Alexia Leachman and the Head Trash Clearance Method

“It’s not all affirmations is it?” I ask her, cynicism oozing from every pore. She patiently, valiantly holds back even the suggestion of a sigh. “No, it’s not all about affirmations.” (There are some affirmations involved, in actual fact but they aren’t the ‘I am Beautiful, I am Strong’ sort that you do in the mirror.) “I just feel like I need to do something about my life, you know? But I don’t want to do therapy. I don’t want to do something self-indulgent and endless like therapy, I just want to, I don’t know, change something. My attitude maybe…”  I ramble, prattle, stumble on (a bit like my life, really) until she – to my relief – stops me. Kindly, firmly, she is not a fan of wasting precious time.

In truth I would never in a million years have bought Alexia’s book had I not known her (a positive, joyful, bubbly, sharp girl) in school. I’ve never before bought a self-help book and I doubt I ever will again. It’s not that I have anything against them or even that I think they can’t help me, it’s just that I feel I don’t really have enough time to read them. When I first happened to see on my social media feed the title of her book (‘Clear Your Head Trash: How To Create Clarity, Peace & Confidence in Your Life & Work’) some part of me bolted upright. (Alexia explains in the book that that tends to happen, when you have a lot of it – headtrash that is.) It just instinctively appealed to me. I’m a decluttering freak (which, to anyone that knows the first thing about psychology, is a giveaway sign of a messy inside of head) and I wanted to declutter my mind too. To lose some of that weighty, annoying, useless rubbish that resides there.

I’m not confident with phones, I don’t like to speak on them, it’s almost a phobia. But there was no other way. I took the plunge and booked the Clearance Kick Start. I knew I had so much mess in my head that I wouldn’t get anywhere with just one session, so I took a leap of faith. From the first minute of the first call, Alexia made sure we hit the ground running. No procrastinating, no time filling or dithering, she took the lead and made sure that the sessions were productive and fast moving – even in the face of my being an indecisive wreck prone to philosophising. She’s convinced of her product, convinced that her method works. And I think she might be right. The four talks we had were revealing, refreshing, enlightening, emboldening. They made my head spin with new ideas. They gave me a fascinating, unexpected bucketload of insight into how I actually took life, what emotions ruled me, how I saw myself and how I wanted to be, think and act – as opposed to how I did. I got overwhelmed with emotion, utterly out of the blue. I got goosebumps, a lot. I had lightbulb moments. I squirmed and she – unflinchingly, kindly – led me through the squirming, without fuss or drama. We laughed a lot, and it wasn’t because we were once, as teenagers, mates. Just talking to Alexia energises you, makes you realise anything is possible. If the least that happened was that some of her good attitude to life rubbed off on me I’d have been happy.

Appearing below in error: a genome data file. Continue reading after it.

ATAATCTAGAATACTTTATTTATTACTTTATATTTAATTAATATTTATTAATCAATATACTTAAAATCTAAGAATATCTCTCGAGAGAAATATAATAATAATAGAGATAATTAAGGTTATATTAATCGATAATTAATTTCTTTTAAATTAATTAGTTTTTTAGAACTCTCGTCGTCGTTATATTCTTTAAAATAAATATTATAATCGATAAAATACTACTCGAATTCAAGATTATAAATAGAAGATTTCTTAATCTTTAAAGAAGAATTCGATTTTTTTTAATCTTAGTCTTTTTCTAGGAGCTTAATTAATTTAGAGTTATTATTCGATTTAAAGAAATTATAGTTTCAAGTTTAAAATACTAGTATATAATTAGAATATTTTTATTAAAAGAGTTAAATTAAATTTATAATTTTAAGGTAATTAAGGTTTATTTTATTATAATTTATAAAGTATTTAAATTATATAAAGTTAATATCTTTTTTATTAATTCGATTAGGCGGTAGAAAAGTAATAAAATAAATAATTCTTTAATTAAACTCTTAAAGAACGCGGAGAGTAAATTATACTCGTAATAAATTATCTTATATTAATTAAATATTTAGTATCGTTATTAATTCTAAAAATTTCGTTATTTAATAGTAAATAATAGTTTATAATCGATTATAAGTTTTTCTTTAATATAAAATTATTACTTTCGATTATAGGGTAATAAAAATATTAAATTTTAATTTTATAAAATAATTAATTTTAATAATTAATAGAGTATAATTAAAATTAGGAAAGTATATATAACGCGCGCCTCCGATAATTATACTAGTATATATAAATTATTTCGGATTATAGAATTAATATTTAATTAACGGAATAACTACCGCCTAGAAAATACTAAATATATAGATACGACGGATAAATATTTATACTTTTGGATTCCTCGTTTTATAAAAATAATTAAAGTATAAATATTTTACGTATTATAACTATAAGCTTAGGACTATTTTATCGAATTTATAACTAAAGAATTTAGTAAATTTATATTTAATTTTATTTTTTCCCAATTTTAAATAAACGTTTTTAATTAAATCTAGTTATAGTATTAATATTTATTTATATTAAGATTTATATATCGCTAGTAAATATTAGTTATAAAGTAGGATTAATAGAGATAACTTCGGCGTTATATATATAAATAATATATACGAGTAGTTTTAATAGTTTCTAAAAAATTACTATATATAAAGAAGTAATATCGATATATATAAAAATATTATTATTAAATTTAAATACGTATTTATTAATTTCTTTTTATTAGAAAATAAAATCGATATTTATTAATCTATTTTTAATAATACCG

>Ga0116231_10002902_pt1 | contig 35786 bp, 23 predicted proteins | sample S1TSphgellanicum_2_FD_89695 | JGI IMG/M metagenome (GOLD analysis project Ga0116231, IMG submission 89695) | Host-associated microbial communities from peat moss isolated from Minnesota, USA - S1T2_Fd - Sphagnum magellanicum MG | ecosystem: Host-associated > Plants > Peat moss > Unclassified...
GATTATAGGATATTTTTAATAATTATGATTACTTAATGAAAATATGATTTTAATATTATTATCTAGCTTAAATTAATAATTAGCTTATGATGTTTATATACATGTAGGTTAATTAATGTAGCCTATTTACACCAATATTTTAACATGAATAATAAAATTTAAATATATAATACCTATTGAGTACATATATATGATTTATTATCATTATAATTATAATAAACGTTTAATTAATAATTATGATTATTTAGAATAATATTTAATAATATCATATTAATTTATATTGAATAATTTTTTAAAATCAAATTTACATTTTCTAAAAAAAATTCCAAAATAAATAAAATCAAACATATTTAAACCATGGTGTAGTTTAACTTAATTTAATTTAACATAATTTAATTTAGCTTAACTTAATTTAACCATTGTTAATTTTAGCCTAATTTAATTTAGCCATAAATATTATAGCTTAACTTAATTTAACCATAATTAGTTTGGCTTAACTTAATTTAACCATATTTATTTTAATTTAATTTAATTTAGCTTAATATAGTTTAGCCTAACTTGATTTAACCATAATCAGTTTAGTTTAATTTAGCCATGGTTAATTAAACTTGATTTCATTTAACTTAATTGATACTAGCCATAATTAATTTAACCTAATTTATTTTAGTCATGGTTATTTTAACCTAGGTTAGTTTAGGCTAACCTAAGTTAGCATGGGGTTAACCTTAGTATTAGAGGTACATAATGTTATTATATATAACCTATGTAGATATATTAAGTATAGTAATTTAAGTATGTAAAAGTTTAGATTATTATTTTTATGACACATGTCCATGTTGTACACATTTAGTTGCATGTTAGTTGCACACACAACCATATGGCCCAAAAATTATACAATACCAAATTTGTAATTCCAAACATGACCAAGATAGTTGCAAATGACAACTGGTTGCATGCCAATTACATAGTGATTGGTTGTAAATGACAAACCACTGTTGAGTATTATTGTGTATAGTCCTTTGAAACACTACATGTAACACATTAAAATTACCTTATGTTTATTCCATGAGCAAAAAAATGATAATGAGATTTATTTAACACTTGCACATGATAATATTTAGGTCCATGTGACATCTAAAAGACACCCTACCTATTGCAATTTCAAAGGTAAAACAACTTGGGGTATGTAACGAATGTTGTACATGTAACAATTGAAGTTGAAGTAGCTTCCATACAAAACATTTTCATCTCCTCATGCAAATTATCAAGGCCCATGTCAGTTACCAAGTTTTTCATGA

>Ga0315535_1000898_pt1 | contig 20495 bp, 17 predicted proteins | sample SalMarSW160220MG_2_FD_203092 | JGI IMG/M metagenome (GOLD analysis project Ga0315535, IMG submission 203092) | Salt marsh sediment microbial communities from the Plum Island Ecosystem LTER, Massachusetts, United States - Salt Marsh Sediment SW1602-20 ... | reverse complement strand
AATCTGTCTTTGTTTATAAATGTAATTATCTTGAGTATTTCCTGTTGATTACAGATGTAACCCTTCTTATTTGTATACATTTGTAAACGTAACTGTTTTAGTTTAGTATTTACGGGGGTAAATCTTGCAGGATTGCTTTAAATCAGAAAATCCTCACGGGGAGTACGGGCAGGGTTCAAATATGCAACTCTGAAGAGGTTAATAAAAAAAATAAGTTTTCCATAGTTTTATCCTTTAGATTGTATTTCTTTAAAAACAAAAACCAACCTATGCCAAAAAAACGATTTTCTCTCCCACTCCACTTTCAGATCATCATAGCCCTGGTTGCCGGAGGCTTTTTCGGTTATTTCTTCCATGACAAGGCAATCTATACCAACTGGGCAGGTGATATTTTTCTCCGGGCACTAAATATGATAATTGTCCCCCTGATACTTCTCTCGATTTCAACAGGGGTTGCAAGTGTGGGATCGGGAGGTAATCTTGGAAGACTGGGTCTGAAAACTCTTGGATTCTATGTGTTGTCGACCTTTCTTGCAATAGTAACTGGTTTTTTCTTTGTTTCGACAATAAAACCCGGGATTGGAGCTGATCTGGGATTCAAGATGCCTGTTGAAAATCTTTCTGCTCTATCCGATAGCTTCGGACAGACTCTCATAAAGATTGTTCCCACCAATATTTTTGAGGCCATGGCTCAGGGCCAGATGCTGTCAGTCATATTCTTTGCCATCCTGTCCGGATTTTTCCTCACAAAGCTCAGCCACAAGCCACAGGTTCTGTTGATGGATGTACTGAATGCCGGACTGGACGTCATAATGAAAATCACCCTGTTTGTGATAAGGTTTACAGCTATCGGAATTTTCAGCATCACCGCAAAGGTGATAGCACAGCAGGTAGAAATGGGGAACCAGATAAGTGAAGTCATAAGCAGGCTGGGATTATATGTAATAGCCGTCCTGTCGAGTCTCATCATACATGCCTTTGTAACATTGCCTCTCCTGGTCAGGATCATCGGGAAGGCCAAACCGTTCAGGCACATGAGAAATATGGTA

Alexia showed me how to use her Headtrash Clearance Method and I definitely saw some big shifts, particularly when I actually did the homework rather than telling her that my dog had eaten it. I learnt a vast amount about myself and my attitudes and, more importantly, got to work on squeezing the power out of the negative bits, neutralising the awful hold they’d had over me. Some traumas I hadn’t even realised I had were cleared, my belief system was reset and I now – thanks to the work we did – get substantially less riled up by things that had used to send me off in an angry, over-dramatising spin. One of the things we discussed was retaining the passion you have about things without being so passionate about them that you end of ranting, rather than bringing about any real change. That resounded with me and made me rethink how I approached things, now I’m much more constructive and don’t fall into the ‘ranting trap’ – or at least not quite as often.

Alexia is super quick on the uptake – she grasps what you are trying to put into words even as it’s just the beginnings of a fog in your mind and before you can properly articulate it, it’s uncanny. There’s something magical about the process, but you kind of have to do it to experience it – it’s like stuff shifts in your outlook, that’s the best way I can put it. And the repercussions of that shift (that’s the really magical bit) are far reaching. Alexia is super direct, shockingly so at times, and also very, very irreverent, with a silly, wicked, spontaneous sense of humour. She’s fantastic to talk to – someone you could tell your deepest, darkest secrets to without you blinking an eye. Without you even realising you need to blink an eye. She makes talking about personal, private stuff feel natural, easy. Whatever you tell her she doesn’t judge (which is handy as it sort of influences you to stop judging yourself), she just works with you to see how you can move on from the point that you are at, how you can kill the ghosts of your past and move on in life unencumbered.  Because really, dwelling on stuff is pretty exhausting and letting it go and clearing your head out is pretty liberating, I thoroughly recommend it.